#1
May212, 07:25 PM

P: 176

question 1: if f is a countably additive set function (probability measure) defined on σalgebra A of subsets of S, then which of the probability space "(f, A, S) is called events?
question 2: define what we mean by algebra and σalgebra? for this question in the second part do we have to write the definition & properties part of http://en.wikipedia.org/wiki/Sigmaa...and_properties or something else? Plus, can anyone please help me that what is countably additive? 



#2
May212, 08:11 PM

Math
Emeritus
Sci Advisor
Thanks
PF Gold
P: 38,904

These questions are asking you to apply basic definitions. Do you know the definitions?
For one, as set function, f, is said to be "countably additive" if and only if, for every countable collection, [itex]\{A_i\}[/itex], of disjoint sets, [itex]f(\cup A_i)= \sum f(A_i)[/itex]. 



#3
May312, 06:22 AM

P: 74

HallsofIvy is right, you are asking about the basic definitions. I suggest:




#4
May312, 01:15 PM

Sci Advisor
P: 3,178

Measure theory  HelpThe Wikipedia link that you gave defines "sigma algebra". Defining "algebra" is a harder matter. I recall seeing a book on measure theory that did define "an algebra of sets", but I don't recall the definition. Although you can find many hits on "the algebra of sets", I don't see any that define "an algebra of sets". Your best bet is to see how your instructor or textbook defined this. 



#5
May312, 01:27 PM

P: 25

The definition of the algebra of sets is almost the same as of sigma algebra, with the only difference that property 3 is replaced by
3' Ʃ is closed under FINITE unions Also, sometimes an equivalent to property 1 statement is used: 1' ∅ ad X belong to Ʃ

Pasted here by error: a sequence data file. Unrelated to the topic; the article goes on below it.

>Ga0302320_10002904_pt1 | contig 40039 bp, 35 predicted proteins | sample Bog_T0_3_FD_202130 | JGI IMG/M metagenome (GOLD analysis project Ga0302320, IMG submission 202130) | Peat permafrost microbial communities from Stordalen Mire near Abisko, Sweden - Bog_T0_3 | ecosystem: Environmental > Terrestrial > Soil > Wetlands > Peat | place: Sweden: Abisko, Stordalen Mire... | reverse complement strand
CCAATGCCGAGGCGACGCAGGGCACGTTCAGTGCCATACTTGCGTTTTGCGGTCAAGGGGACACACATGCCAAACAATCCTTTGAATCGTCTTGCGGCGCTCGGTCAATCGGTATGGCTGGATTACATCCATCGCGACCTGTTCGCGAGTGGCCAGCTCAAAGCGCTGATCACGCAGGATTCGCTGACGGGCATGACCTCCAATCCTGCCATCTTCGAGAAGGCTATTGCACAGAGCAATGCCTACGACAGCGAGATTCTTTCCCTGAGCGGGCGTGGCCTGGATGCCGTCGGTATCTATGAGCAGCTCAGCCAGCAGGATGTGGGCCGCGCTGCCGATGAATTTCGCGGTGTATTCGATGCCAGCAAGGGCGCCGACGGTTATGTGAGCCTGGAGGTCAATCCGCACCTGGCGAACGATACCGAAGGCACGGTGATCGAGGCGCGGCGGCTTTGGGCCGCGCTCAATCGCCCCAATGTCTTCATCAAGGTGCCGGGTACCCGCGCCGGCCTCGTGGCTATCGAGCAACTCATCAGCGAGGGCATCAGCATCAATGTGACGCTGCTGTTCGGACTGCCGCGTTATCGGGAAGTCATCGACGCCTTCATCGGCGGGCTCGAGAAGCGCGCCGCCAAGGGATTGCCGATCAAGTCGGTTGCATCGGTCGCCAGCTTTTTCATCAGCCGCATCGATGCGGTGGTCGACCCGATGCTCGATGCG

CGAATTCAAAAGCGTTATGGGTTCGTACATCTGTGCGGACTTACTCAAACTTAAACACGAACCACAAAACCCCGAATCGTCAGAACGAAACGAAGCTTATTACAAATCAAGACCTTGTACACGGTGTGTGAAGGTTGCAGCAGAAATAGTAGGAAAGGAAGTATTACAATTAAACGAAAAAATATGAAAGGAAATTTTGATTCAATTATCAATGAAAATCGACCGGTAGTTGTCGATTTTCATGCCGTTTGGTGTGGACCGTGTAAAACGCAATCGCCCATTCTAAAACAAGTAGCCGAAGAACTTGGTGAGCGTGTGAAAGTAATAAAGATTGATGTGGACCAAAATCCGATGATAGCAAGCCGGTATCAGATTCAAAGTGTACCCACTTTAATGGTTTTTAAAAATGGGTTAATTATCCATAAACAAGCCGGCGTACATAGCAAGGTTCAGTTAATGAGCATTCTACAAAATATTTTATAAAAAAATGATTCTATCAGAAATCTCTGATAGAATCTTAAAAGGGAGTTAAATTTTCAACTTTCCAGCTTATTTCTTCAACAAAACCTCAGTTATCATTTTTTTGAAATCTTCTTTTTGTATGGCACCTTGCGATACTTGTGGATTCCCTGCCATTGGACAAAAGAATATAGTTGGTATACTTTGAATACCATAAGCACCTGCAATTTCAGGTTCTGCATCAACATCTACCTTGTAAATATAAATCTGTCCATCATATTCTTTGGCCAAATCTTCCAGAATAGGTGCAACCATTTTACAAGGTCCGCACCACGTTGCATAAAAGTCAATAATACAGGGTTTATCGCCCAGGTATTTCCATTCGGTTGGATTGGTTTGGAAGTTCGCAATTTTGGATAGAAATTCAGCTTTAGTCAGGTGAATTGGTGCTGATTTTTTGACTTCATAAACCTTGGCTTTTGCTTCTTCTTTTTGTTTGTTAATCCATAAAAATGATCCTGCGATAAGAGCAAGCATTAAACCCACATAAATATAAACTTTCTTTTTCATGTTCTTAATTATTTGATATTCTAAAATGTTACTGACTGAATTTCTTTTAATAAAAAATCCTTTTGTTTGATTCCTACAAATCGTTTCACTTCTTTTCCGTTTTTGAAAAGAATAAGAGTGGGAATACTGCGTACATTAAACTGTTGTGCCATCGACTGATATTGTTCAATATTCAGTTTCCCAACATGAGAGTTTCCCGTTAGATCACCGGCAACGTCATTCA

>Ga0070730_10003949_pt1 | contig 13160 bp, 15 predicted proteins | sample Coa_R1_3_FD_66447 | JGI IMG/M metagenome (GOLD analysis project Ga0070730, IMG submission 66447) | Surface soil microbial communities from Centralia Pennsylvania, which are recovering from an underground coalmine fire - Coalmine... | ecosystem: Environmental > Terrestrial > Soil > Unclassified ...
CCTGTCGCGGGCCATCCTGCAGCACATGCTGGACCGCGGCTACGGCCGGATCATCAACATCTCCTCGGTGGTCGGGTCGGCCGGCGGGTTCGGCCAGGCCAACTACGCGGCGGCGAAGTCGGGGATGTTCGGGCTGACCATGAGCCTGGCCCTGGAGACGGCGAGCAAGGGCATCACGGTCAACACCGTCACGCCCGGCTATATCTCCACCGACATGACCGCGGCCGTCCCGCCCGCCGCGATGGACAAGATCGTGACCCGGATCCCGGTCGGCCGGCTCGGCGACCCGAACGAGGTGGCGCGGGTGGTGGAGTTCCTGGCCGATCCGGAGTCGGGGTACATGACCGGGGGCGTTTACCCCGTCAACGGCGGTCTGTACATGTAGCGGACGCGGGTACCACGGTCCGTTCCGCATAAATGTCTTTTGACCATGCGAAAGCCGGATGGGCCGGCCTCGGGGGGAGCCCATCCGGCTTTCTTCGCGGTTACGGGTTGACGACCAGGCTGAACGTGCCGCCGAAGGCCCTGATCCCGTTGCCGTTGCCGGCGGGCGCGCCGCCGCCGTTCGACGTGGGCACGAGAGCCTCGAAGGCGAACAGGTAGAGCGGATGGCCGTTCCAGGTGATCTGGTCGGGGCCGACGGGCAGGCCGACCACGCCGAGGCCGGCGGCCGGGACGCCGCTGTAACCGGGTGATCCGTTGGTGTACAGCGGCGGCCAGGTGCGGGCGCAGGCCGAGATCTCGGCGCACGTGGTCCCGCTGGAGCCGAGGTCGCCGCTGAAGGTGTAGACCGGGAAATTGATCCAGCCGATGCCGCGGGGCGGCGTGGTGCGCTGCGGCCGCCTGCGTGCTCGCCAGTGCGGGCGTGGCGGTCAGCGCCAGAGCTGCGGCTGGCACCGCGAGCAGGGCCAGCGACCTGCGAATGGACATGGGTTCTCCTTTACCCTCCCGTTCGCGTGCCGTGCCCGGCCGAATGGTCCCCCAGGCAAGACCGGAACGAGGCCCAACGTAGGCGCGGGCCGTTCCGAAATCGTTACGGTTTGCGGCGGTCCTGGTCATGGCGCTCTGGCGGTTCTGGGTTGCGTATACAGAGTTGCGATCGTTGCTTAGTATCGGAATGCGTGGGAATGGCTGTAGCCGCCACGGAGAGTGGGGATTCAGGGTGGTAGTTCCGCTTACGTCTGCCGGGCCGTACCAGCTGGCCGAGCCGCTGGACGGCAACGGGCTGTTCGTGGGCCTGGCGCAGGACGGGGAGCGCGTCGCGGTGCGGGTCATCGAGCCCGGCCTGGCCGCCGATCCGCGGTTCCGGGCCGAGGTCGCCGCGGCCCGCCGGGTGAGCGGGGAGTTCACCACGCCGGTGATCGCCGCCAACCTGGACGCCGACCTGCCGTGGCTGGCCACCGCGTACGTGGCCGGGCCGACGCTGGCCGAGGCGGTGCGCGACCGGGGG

#6
May312, 04:56 PM

P: 176

OK, so by the "algebra" we mean that the algebra with binary operations on sets. 



#7
May412, 09:29 AM

P: 176

A ring of sets with a unit is called an algebra whereas a unit of ring is E (belongs to to "S" the system of sets), and A intersection E = A, for every A belongs to S, unit of S is the maximal set of S
example: Given a set A, the system M(A) of all subsets of A is an algebra of sets, with unit E=A. P.S. Please correct me if I am wrong. 



#8
May412, 01:06 PM

Sci Advisor
P: 1,168

I think I saw the definition of algebra of sets, also ring of sets, in Kolmogorov's Intro. to Real Analysis. If you don't have it with you, maybe check out Google books.



Register to reply 
Related Discussions  
Measure TheoryLebesguq Measure  Calculus & Beyond Homework  1  
measure theory  Calculus & Beyond Homework  0  
measure theory  Set Theory, Logic, Probability, Statistics  1  
Measure Theory  The completion of R^2 under a point mass measure  Calculus & Beyond Homework  1  
measure theory and number theory?  Linear & Abstract Algebra  18